Hot on the trail of a holy-roller mystery

Tom Cowie

It’s the case of Christ on a bike.

For the past few years, mysteri­ous bicycles have been appearing in Melbourne’s CBD carrying signs preaching that “Jesus died for our sins” and urging people to “turn or burn”.

The Jesus bikes can sit for up to a week shackled on bike racks with heavy-duty reinforced clamps before disappearing again, only to be resurrected elsewhere.

Despite vandalism and abuse, the bikes continue to appear.

While the City of Melbourne sometimes removes bikes parked for “illegitimate purposes”, the council is essentially powerless to fine the owners because tracking them down can be difficult.

Linking most of these holy rol­lers is a mobile phone number painted in the bottom corner, urging people to call for “Christian guidance”.

When Fairfax Media rang the number after a bike appeared in Collins Street this week, a man who wanted to be known as only “Barry” picked up.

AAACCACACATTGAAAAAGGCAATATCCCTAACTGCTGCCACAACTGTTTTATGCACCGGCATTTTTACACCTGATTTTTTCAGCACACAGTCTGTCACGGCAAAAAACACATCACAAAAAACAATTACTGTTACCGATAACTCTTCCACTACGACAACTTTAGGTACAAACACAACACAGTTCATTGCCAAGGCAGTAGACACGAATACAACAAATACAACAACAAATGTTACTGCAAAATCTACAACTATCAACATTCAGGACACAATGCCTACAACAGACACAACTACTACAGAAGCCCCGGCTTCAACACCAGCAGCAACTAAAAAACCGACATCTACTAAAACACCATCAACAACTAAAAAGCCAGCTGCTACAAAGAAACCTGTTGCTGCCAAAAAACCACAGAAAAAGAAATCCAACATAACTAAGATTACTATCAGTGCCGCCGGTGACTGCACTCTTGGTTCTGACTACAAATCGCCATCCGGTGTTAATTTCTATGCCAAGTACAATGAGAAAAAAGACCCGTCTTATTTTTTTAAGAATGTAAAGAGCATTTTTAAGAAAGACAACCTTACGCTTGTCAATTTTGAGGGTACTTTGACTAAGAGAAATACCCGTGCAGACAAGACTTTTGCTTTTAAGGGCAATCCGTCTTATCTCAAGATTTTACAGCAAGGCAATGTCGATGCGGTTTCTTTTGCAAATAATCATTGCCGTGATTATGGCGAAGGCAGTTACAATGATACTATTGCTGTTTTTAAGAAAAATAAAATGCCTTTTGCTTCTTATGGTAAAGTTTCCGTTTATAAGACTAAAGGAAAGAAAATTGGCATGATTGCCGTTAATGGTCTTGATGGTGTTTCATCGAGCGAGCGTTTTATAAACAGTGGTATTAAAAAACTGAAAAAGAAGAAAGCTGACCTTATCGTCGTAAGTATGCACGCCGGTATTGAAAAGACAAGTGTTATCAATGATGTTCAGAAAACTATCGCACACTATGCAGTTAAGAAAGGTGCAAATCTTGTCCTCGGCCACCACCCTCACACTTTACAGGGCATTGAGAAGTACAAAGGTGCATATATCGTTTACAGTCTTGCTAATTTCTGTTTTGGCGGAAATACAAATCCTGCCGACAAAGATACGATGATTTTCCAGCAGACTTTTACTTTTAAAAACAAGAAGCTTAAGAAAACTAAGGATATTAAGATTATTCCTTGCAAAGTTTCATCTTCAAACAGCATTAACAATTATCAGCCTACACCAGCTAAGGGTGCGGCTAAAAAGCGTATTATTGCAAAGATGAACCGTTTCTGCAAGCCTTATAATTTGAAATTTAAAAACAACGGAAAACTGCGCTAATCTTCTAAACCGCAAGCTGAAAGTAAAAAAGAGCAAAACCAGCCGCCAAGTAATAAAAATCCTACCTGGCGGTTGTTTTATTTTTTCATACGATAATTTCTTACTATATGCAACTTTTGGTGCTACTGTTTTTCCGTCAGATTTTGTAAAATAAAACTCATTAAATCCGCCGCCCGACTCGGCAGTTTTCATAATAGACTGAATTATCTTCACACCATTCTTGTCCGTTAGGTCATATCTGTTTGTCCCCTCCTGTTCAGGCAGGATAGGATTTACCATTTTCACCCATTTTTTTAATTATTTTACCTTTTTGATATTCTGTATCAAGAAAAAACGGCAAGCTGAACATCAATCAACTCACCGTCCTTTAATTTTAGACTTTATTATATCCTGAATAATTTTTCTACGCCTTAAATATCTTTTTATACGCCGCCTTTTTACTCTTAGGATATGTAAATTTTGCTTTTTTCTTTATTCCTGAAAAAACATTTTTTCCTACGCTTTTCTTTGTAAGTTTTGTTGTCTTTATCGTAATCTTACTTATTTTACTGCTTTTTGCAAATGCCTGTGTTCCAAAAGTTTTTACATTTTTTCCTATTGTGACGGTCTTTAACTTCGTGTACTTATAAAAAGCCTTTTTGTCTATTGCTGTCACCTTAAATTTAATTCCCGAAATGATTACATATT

Barry declined to provide his second name or the suburb where he lives. Although he did say he was 64 and goes to church in Box Hill.

The bikes, Barry said, were about promoting the gospel and “encour­aging people to get saved”. He repurposes old BMXs and moun­tain bikes that are donated or re­trieved from hard rubbish.

Barry said he converted to Chris­tianity at 19 and eventually turned to street preaching. About four years ago, he started making the bikes.

But not everyone is happy with his methods. The bikes are often vandalised, while a Twitter account was set up devoted to tracking them. “People attack the bikes all the time,” he said.

Barry also gets abusive phone calls, mostly from non-believers and people angry that he is taking up valuable parking real estate.

“There are a lot of crackpots around. Some ring up and swear away, we get all sorts of weirdos.

Particularly on Friday or Saturday nights.”

Producing each bike with an off-sider can take up to eight hours, Barry said, which includes a decent chunk of time painting the sermon on the side.

The shackles, which look like a Dickensian torture device, are made out of steel and reinforced with concrete. In Barry’s words, the clamps are “pretty tough”.

The bikes are typically deployed either late at night or early in the morning. Hoops towards the end of bike racks are the best locations, because they maximise exposure.

If someone rings up seeking genuine spiritual guidance, Barry says he is happy to chat about the Bible or refer them to a church.

He doesn’t mind that people get angry at his methods: “At least peo­ple are seeing them,” he said.